add_action( 'comment_form_logged_in_after', 'add_bcw_fields' );

    But how to disable the normal comment?



    You will probably throw up your arms is disgust with my next proposal and scream “What a waste of time!”

    We need to start over from the beginning 🙁 well, sort of.
    It’s entirely my fault. First I was trying to work with the WP way of handling comments, then I was on a mission to make your code efficient, all the while probably confusing you to no end. All I can do now is offer a sincere apology. I feel badly, I can only hope that you at least learned something? I don’t blame you if you do not want to deal with me any more.

    If you’re still with me, you are a saint with your boundless patience. We do not need the add_bcw_fields() function. We still need the bcw_handle_comment($id) function on functions.php. We will need to move the modified twentyten_comments() function. Start with an unmodified copy of the twentyten comments.php file. We will make a custom comments template that contains all the boilerplate which you can then copy 6 times and alter the specifics for each version.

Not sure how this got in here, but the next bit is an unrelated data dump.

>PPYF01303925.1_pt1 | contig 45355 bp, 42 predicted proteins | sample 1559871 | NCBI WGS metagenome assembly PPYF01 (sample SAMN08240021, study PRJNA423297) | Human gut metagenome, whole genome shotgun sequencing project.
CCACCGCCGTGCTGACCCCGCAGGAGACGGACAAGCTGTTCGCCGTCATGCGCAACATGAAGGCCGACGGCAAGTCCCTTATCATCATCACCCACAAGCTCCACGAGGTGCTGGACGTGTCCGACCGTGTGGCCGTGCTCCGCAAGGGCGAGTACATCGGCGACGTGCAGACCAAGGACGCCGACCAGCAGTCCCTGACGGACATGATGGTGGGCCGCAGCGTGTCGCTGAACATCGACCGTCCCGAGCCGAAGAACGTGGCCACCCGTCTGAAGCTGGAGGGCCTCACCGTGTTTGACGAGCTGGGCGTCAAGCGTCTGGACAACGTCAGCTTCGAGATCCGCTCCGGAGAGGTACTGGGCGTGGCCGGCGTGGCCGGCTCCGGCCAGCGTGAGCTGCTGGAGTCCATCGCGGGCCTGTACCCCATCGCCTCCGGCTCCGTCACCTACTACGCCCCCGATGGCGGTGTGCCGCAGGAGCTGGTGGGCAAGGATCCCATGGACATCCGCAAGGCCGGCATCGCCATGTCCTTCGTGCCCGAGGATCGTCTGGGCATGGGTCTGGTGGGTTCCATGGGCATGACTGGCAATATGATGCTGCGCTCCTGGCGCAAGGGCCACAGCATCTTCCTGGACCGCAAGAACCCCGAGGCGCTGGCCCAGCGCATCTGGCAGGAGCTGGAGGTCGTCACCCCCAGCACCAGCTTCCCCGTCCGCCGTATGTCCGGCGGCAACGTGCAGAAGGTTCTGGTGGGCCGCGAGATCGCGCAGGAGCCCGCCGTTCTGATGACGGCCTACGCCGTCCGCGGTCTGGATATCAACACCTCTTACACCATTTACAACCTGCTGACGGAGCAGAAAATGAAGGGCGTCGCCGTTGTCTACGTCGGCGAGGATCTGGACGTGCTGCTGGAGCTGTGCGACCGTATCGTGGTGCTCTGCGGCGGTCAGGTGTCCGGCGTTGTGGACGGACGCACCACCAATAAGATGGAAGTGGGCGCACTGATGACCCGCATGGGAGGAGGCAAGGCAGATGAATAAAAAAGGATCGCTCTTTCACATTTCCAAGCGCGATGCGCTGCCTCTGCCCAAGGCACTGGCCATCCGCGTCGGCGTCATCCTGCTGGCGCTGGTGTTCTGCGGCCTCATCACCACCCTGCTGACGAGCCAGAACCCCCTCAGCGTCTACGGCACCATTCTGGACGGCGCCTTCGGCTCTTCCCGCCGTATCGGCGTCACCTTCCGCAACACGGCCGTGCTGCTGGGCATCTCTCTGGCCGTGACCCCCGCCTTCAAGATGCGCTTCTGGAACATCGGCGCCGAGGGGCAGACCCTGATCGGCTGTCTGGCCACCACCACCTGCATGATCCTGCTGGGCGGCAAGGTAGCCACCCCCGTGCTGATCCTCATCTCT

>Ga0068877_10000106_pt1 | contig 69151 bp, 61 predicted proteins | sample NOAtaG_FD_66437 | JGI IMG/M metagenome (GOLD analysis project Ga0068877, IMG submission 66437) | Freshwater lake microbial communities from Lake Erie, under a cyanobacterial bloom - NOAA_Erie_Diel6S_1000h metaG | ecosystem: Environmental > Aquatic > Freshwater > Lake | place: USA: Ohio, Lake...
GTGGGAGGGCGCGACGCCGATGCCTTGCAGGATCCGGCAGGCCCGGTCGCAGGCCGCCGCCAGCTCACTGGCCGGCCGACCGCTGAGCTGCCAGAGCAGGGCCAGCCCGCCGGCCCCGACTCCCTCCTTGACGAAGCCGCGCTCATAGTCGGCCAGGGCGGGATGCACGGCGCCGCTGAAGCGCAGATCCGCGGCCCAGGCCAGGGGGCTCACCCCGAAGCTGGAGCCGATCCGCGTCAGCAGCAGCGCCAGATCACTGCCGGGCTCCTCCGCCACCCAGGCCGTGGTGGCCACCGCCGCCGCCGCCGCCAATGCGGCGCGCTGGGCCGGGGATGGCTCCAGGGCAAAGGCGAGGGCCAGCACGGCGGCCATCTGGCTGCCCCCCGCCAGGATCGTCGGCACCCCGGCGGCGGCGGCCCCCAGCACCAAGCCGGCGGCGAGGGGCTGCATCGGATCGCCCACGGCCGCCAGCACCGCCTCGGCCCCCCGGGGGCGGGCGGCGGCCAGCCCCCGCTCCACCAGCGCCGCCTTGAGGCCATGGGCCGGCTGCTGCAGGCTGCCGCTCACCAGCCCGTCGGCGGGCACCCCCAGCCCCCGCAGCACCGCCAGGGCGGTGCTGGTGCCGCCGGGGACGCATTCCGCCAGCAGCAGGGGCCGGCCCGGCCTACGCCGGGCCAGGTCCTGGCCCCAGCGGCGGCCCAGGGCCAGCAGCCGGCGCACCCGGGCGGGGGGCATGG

Insert the modified twentyten_comments() function definition either at the top under the template header or at the bottom after everything, which ever fits your coding style. Be sure it’s contained in a <?php ?> block. Give it a different function name. Also place the new name in the line wp_list_comments( array( 'callback' => 'twentyten_comment' ) );

    Replace the comment_form() line near the bottom with the following distilled down version of the function definition (untested):

    <?php if ( comments_open( $post_id ) ) : ?>
    	<div id="respond" class="comment-respond">
    		<h3 id="reply-title" class="comment-reply-title"><?php comment_form_title( $args['title_reply'], $args['title_reply_to'] ); ?> <small><?php cancel_comment_reply_link( $args['cancel_reply_link'] ); ?></small></h3>
    		<?php if ( get_option( 'comment_registration' ) && !is_user_logged_in() ) : ?>